When you look at Iceland from the air or on a map, you will see green parts as well as large chunks of white. I know people say, “Greenland is Ice, and Iceland is green.” But let me tell you, Iceland is ice, too! Ok, ok, I know that Iceland does have green especially during the summer, but it is a cold country even if people classify it as having a mid-Atlantic-type climate. New York City might get colder than all of Iceland in the winter, but New York City also gets much warmer than all of Iceland in the summer. I have never been in a blizzard or snowstorm like the one I was in when I was there. There were accidents and rescues happening all the time. We didn’t have a 4x4 or 4WD vehicle (I didn’t originally request one and they were all out at the car rental) and we ended up spinning a bit on a snowdrift and then got stuck (no collision). A monster truck emergency vehicle came and rescued us 2 hours later and helped us get back to town in the opposite direction because the roads were impassible.

I thought it was smart to go there off-season, but I didn’t account for snow storms. The rest of the trip was brilliant however. In off-season there are few people there. So yes, a lot of hostels and bed & breakfasts are closed and people get irritated when you call the number on the hostel or hotel, but you get to see rainbows, frozen water falls, glacier coming down the mountain toward you, glacier lakes, volcano islands, cinder cones of ash, volcano lakes, geysers that brood over your presence, and black sand beaches inviting you for cold walks.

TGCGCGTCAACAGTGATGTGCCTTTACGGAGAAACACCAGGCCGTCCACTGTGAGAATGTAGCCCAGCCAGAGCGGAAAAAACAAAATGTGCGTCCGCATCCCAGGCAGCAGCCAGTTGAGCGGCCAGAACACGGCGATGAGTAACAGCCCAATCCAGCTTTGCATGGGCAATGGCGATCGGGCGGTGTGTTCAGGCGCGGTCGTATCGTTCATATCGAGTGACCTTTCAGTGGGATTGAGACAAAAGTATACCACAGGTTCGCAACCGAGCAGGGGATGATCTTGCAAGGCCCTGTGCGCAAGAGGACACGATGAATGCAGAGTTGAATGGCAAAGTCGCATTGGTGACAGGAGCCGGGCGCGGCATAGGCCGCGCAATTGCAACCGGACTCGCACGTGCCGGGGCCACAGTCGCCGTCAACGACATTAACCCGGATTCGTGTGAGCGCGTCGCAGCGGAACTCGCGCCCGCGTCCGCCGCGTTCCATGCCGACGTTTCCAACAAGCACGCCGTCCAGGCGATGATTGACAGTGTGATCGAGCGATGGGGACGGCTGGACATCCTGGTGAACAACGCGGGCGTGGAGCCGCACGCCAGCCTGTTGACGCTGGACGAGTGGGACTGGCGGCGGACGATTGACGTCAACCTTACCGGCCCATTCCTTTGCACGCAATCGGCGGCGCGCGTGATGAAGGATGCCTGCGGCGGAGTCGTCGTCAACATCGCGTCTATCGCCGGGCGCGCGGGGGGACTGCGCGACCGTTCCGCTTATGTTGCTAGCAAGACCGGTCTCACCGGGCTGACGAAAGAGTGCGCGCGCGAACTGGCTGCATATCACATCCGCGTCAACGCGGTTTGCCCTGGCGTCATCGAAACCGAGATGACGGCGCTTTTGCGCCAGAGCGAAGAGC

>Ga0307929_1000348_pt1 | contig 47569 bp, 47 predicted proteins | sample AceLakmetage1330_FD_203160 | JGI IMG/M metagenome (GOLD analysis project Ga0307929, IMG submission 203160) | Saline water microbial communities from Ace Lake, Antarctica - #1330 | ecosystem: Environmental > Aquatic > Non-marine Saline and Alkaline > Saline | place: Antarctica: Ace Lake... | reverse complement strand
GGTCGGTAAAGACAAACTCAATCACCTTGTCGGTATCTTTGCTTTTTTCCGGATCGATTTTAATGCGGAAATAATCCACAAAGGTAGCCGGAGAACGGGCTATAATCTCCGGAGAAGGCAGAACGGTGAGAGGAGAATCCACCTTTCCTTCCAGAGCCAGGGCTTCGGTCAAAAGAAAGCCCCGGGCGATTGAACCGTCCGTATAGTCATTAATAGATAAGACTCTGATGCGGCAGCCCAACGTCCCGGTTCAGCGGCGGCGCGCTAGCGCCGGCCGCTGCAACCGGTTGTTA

It’s a ridiculously strange land, basically a volcano-formed island that sits right over the Mid-Atlantic Ridge. If you remember your Plate Tectonic theory from Geography and science class, Iceland sits right over the border between two plates on the earth crusts, the Eurasian plate and the North American plate. But instead of the plates colliding to form mountains or shifting past each other or one plate sliding under another like in California, this is mostly where new crust or new earth is formed. So the country of Iceland is literally dividing itself, spreading apart, more and more, year by year. Eventually it will become two islands but right now it is one. And you can go and visit a park that sits on the fault line: Pingvellir National Park.

We saw pseudo-craters, rock formations, and mountain beaches. We went whale watching and bird watching (when we could, mostly only seagulls were left as other smart birds went south for the winter) and sheep/cow/horse watching. The most amazing experience was swimming.